Jake’s dad makes a lot of really scrumptious seafood dishes. One of those dishes is his famous shrimp scampi that I have only heard whispers about, but had not actually witnessed or tried myself. Last night put an end to all those rumors! Jake’s parents came over and not only made that famous shrimp scampi for us, but also taught us how to make it. Warning: I’m not at liberty to divulge all the details, but I will talk about some of its ingredients and leave you drooling with some photos. In honor of the shrimp scampi, I also put my new stand mixer to use again and made a fresh loaf of french bread.

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The surprising and not-so-surprising thing about the shrimp scampi recipe is that it is very simple – not a lot of ingredients. It is primarily comprised of clam juice, butter, clams, and garlic. Seasonings and other flavorings seem like they could be up to you. You could even add a little at a time, taste test, adjust, and repeat until you’re happy with the flavors. In my opinion, any of the following could add some nice flavors: salt, pepper, scallions, shallots, basil, parsley, red pepper flakes, a squirt of lemon, or splash of white wine or white cooking wine. You’ll obviously need shrimp to make it shrimp scampi, but you can feel free to add whatever other seafood you like. In this case, we had shrimp, scallops, and lobster – the trifecta. A flaky white fish or muscles would also complement this dish well.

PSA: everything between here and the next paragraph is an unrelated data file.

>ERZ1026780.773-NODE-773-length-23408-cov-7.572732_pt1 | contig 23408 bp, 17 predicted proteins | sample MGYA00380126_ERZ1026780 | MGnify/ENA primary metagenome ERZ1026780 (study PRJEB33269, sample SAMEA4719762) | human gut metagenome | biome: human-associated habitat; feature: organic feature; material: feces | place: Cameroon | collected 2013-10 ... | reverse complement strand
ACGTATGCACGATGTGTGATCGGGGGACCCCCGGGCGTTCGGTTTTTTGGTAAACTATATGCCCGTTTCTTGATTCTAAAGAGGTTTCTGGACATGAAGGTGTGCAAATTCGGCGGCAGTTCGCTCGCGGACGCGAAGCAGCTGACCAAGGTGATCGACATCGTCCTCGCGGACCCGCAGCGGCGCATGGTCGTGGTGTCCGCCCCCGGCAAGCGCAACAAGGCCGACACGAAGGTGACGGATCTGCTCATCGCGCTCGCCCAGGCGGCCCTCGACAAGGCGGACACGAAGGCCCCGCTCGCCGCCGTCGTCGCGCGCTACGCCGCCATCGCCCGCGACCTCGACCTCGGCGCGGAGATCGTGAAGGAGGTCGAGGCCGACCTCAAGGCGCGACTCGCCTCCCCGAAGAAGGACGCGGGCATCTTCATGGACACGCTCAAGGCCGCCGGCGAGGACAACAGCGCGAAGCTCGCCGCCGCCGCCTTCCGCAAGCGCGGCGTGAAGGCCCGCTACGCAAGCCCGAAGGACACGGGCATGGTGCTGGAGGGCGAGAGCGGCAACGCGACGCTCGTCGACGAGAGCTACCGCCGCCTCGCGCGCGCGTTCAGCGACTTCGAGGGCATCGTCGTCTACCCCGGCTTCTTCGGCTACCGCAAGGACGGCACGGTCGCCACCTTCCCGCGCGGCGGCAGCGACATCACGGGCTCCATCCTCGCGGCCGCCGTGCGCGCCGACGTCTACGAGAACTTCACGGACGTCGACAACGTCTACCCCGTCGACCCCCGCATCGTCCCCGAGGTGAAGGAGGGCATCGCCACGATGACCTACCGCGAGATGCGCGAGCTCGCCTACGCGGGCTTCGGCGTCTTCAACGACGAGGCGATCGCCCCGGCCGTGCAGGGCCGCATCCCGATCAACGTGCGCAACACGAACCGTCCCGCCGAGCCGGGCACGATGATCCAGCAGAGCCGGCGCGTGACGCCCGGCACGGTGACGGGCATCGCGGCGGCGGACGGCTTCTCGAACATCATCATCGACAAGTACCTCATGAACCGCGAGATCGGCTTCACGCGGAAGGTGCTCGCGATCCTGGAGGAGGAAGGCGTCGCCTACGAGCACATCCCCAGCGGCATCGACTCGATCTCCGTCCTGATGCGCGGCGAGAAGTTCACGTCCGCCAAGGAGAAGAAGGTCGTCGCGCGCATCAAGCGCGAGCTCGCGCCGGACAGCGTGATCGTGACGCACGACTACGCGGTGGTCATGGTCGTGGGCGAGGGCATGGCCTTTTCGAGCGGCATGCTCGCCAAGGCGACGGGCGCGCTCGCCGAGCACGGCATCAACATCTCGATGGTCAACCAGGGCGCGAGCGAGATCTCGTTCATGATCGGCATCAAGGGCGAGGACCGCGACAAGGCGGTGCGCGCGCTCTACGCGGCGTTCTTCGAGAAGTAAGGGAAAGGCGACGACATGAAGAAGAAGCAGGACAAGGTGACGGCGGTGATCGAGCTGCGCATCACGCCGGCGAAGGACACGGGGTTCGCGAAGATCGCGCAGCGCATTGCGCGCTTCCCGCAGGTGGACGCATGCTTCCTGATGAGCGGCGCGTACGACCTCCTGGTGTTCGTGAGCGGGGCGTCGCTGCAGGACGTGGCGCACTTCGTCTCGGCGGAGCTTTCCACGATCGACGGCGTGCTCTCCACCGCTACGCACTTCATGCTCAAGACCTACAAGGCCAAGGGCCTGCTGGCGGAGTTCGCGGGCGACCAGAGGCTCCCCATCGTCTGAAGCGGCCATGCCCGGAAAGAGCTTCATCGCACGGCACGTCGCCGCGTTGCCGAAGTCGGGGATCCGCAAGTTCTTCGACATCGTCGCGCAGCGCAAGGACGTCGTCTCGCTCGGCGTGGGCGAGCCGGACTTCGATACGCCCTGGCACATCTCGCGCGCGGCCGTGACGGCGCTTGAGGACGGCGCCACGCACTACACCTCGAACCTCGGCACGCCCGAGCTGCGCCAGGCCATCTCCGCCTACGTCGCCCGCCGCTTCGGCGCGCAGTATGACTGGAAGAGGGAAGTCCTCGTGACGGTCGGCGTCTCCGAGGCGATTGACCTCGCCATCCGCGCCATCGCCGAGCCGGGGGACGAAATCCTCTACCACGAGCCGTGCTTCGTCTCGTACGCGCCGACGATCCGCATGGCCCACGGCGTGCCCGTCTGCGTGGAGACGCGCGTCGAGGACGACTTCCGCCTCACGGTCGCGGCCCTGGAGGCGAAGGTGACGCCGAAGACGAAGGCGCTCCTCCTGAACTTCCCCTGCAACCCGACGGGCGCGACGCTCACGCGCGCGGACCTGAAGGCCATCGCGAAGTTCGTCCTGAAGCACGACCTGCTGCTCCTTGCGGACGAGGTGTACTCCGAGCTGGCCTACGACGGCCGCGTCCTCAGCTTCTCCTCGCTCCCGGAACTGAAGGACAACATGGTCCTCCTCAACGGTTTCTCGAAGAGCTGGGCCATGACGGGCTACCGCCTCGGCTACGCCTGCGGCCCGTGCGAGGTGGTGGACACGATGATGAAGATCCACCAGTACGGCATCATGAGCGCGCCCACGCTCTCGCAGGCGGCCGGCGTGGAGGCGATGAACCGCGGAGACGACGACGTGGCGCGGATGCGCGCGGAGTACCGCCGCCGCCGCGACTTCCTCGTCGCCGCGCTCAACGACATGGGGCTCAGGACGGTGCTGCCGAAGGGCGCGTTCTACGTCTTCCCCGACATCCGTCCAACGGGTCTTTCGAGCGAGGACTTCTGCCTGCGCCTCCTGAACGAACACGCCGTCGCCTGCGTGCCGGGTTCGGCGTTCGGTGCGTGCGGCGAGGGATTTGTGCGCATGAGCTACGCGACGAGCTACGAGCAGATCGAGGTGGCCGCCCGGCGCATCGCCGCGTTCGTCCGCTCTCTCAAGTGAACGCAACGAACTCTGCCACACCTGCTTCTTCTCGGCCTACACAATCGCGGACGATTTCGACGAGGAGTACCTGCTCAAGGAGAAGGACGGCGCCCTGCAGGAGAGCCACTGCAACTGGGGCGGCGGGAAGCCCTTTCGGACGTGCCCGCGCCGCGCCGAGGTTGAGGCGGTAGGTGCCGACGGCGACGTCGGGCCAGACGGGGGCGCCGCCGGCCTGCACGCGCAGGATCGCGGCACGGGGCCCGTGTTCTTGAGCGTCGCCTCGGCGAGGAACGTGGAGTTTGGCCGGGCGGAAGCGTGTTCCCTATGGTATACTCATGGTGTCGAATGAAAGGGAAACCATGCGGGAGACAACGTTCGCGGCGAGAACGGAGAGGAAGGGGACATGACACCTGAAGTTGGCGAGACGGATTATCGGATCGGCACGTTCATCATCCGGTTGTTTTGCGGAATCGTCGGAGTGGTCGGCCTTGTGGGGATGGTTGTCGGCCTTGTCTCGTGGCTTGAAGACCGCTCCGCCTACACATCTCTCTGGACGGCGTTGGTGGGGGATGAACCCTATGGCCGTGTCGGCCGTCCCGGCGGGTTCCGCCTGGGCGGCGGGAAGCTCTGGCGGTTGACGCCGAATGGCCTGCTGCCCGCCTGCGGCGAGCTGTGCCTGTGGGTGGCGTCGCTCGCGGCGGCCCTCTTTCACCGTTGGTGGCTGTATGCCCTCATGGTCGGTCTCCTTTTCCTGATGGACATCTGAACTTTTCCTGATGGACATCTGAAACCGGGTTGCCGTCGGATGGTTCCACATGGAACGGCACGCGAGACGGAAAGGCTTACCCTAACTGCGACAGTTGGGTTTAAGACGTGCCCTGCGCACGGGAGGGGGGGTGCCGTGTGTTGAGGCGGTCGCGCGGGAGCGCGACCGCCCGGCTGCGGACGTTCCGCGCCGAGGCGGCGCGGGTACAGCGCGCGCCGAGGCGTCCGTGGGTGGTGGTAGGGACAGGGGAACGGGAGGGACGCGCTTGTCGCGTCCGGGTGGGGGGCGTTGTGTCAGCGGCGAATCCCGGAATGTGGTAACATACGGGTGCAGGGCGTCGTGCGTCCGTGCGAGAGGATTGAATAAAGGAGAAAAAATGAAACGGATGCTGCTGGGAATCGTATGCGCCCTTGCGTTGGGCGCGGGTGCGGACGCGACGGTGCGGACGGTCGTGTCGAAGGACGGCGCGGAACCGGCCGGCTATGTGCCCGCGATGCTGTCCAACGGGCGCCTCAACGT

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Lobster is prepped and ready to add into the sauce
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Sauce being cooked on the stove

We enjoyed the sauce with some linguini. I almost offered to make fresh pasta with my new stand mixer pasta attachments. But since I’m still a novice at that, I didn’t want to mess up the dish or the cooking lesson. Next time, it will definitely be worth a try.

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Whenever you have a pasta dish in front of you, it is a requirement that you have some bread to sop up that extra sauce. So, here comes the french bread. As usual, I used handy dandy Pinterest to find an easy recipe. (Here’s the link to the recipe.) The actual work to make the bread isn’t difficult, but I had no idea how time consuming the entire process is. If I ever make bread again, I would not make a single loaf. If I’m going to spend an entire day waiting for the dough to rise, I would probably make a few loaves.